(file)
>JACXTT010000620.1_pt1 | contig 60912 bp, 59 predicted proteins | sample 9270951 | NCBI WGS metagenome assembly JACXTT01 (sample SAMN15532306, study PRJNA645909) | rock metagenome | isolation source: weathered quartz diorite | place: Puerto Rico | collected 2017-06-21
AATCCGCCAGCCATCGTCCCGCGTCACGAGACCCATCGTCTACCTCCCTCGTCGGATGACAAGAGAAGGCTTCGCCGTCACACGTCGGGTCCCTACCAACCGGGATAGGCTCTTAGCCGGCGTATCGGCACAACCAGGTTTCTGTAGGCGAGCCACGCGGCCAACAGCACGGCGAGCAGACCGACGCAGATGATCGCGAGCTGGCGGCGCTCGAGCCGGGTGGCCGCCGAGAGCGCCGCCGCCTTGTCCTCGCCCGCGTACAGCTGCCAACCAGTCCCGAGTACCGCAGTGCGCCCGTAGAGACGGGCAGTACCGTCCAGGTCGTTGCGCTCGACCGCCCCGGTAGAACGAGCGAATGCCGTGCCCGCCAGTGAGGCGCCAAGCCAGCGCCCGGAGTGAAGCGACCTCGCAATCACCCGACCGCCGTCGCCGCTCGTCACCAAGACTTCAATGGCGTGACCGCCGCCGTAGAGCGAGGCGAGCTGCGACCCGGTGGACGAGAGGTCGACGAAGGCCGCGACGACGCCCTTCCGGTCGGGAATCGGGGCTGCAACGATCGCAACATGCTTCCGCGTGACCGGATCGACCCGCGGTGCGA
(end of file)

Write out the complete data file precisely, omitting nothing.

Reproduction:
>JACXTT010000620.1_pt1 | contig 60912 bp, 59 predicted proteins | sample 9270951 | NCBI WGS metagenome assembly JACXTT01 (sample SAMN15532306, study PRJNA645909) | rock metagenome | isolation source: weathered quartz diorite | place: Puerto Rico | collected 2017-06-21
AATCCGCCAGCCATCGTCCCGCGTCACGAGACCCATCGTCTACCTCCCTCGTCGGATGACAAGAGAAGGCTTCGCCGTCACACGTCGGGTCCCTACCAACCGGGATAGGCTCTTAGCCGGCGTATCGGCACAACCAGGTTTCTGTAGGCGAGCCACGCGGCCAACAGCACGGCGAGCAGACCGACGCAGATGATCGCGAGCTGGCGGCGCTCGAGCCGGGTGGCCGCCGAGAGCGCCGCCGCCTTGTCCTCGCCCGCGTACAGCTGCCAACCAGTCCCGAGTACCGCAGTGCGCCCGTAGAGACGGGCAGTACCGTCCAGGTCGTTGCGCTCGACCGCCCCGGTAGAACGAGCGAATGCCGTGCCCGCCAGTGAGGCGCCAAGCCAGCGCCCGGAGTGAAGCGACCTCGCAATCACCCGACCGCCGTCGCCGCTCGTCACCAAGACTTCAATGGCGTGACCGCCGCCGTAGAGCGAGGCGAGCTGCGACCCGGTGGACGAGAGGTCGACGAAGGCCGCGACGACGCCCTTCCGGTCGGGAATCGGGGCTGCAACGATCGCAACATGCTTCCGCGTGACCGGATCGACCCGCGGTGCGA